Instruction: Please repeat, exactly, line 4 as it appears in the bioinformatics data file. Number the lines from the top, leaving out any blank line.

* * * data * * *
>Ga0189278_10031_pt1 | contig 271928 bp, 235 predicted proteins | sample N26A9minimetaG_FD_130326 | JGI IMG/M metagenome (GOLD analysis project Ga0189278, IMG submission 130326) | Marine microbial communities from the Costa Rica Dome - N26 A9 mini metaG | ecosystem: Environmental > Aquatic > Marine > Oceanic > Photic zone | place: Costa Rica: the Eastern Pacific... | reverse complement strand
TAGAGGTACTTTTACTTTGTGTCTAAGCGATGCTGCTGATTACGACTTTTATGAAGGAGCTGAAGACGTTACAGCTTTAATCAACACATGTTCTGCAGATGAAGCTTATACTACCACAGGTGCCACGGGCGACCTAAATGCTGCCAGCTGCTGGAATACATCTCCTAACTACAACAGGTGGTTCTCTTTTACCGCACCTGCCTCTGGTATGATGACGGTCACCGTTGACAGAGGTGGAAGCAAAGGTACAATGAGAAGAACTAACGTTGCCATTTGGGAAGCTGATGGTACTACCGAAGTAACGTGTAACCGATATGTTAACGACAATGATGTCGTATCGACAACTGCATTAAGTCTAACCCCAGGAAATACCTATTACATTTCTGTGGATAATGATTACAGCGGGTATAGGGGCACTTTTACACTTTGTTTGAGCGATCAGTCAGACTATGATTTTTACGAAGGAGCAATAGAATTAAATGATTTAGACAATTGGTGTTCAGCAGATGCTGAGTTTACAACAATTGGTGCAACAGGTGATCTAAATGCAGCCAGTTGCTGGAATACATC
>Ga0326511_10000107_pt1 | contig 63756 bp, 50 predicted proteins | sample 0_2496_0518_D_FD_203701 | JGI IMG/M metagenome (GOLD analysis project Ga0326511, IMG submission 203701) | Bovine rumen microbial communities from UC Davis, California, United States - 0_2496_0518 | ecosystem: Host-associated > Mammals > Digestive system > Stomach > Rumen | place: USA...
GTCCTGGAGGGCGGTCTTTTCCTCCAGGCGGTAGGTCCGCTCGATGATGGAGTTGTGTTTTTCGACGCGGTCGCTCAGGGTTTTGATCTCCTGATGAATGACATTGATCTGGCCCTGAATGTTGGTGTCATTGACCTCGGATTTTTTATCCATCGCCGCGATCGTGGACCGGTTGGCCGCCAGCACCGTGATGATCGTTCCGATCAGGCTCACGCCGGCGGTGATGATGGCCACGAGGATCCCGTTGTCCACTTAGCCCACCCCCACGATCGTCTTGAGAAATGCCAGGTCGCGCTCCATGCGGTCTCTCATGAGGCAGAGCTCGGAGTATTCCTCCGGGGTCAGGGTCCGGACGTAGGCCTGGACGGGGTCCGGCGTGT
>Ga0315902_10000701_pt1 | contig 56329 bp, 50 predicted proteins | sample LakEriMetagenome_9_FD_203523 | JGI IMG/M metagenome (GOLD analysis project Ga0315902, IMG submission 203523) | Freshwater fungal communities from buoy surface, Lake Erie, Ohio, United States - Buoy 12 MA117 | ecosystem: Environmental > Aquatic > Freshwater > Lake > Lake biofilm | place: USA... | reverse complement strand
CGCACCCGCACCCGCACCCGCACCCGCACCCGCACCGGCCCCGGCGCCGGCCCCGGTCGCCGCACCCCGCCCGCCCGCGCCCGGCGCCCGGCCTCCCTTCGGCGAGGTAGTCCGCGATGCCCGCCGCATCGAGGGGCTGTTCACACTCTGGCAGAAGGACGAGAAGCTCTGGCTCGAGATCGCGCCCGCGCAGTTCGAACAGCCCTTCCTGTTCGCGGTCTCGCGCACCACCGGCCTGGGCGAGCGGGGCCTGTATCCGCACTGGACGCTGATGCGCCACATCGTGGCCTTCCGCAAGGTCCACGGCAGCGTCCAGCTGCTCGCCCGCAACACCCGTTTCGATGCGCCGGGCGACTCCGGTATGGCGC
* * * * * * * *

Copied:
GTCCTGGAGGGCGGTCTTTTCCTCCAGGCGGTAGGTCCGCTCGATGATGGAGTTGTGTTTTTCGACGCGGTCGCTCAGGGTTTTGATCTCCTGATGAATGACATTGATCTGGCCCTGAATGTTGGTGTCATTGACCTCGGATTTTTTATCCATCGCCGCGATCGTGGACCGGTTGGCCGCCAGCACCGTGATGATCGTTCCGATCAGGCTCACGCCGGCGGTGATGATGGCCACGAGGATCCCGTTGTCCACTTAGCCCACCCCCACGATCGTCTTGAGAAATGCCAGGTCGCGCTCCATGCGGTCTCTCATGAGGCAGAGCTCGGAGTATTCCTCCGGGGTCAGGGTCCGGACGTAGGCCTGGACGGGGTCCGGCGTGT